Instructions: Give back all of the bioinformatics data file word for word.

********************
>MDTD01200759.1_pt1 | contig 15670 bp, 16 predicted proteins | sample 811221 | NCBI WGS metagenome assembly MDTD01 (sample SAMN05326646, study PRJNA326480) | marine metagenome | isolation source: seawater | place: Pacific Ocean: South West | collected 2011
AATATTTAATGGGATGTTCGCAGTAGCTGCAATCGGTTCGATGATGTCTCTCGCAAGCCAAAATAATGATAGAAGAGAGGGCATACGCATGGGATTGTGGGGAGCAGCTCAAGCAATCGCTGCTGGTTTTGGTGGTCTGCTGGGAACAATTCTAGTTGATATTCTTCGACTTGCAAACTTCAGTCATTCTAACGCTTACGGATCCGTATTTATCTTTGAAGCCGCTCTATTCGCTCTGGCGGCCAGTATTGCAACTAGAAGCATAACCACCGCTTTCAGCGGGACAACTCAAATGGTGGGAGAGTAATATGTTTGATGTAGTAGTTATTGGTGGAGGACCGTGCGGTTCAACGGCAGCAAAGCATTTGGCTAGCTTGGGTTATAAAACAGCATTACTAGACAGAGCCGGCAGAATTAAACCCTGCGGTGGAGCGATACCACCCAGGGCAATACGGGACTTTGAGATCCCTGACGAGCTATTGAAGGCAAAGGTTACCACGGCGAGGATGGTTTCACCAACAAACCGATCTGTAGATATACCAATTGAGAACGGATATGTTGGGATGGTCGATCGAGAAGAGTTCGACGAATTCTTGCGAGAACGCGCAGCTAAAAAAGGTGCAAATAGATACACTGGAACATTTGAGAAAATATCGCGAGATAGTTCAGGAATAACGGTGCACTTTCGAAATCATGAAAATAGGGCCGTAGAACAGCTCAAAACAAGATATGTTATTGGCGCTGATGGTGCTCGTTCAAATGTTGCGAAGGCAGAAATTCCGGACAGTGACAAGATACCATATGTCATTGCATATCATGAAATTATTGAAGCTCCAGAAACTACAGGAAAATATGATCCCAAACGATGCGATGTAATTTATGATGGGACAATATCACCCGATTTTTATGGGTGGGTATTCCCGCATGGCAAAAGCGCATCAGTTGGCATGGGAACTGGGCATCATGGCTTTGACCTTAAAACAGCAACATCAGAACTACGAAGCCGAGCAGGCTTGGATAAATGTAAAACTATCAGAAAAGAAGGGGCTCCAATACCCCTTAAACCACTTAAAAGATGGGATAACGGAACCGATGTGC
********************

>MDTD01200759.1_pt1 | contig 15670 bp, 16 predicted proteins | sample 811221 | NCBI WGS metagenome assembly MDTD01 (sample SAMN05326646, study PRJNA326480) | marine metagenome | isolation source: seawater | place: Pacific Ocean: South West | collected 2011
AATATTTAATGGGATGTTCGCAGTAGCTGCAATCGGTTCGATGATGTCTCTCGCAAGCCAAAATAATGATAGAAGAGAGGGCATACGCATGGGATTGTGGGGAGCAGCTCAAGCAATCGCTGCTGGTTTTGGTGGTCTGCTGGGAACAATTCTAGTTGATATTCTTCGACTTGCAAACTTCAGTCATTCTAACGCTTACGGATCCGTATTTATCTTTGAAGCCGCTCTATTCGCTCTGGCGGCCAGTATTGCAACTAGAAGCATAACCACCGCTTTCAGCGGGACAACTCAAATGGTGGGAGAGTAATATGTTTGATGTAGTAGTTATTGGTGGAGGACCGTGCGGTTCAACGGCAGCAAAGCATTTGGCTAGCTTGGGTTATAAAACAGCATTACTAGACAGAGCCGGCAGAATTAAACCCTGCGGTGGAGCGATACCACCCAGGGCAATACGGGACTTTGAGATCCCTGACGAGCTATTGAAGGCAAAGGTTACCACGGCGAGGATGGTTTCACCAACAAACCGATCTGTAGATATACCAATTGAGAACGGATATGTTGGGATGGTCGATCGAGAAGAGTTCGACGAATTCTTGCGAGAACGCGCAGCTAAAAAAGGTGCAAATAGATACACTGGAACATTTGAGAAAATATCGCGAGATAGTTCAGGAATAACGGTGCACTTTCGAAATCATGAAAATAGGGCCGTAGAACAGCTCAAAACAAGATATGTTATTGGCGCTGATGGTGCTCGTTCAAATGTTGCGAAGGCAGAAATTCCGGACAGTGACAAGATACCATATGTCATTGCATATCATGAAATTATTGAAGCTCCAGAAACTACAGGAAAATATGATCCCAAACGATGCGATGTAATTTATGATGGGACAATATCACCCGATTTTTATGGGTGGGTATTCCCGCATGGCAAAAGCGCATCAGTTGGCATGGGAACTGGGCATCATGGCTTTGACCTTAAAACAGCAACATCAGAACTACGAAGCCGAGCAGGCTTGGATAAATGTAAAACTATCAGAAAAGAAGGGGCTCCAATACCCCTTAAACCACTTAAAAGATGGGATAACGGAACCGATGTGC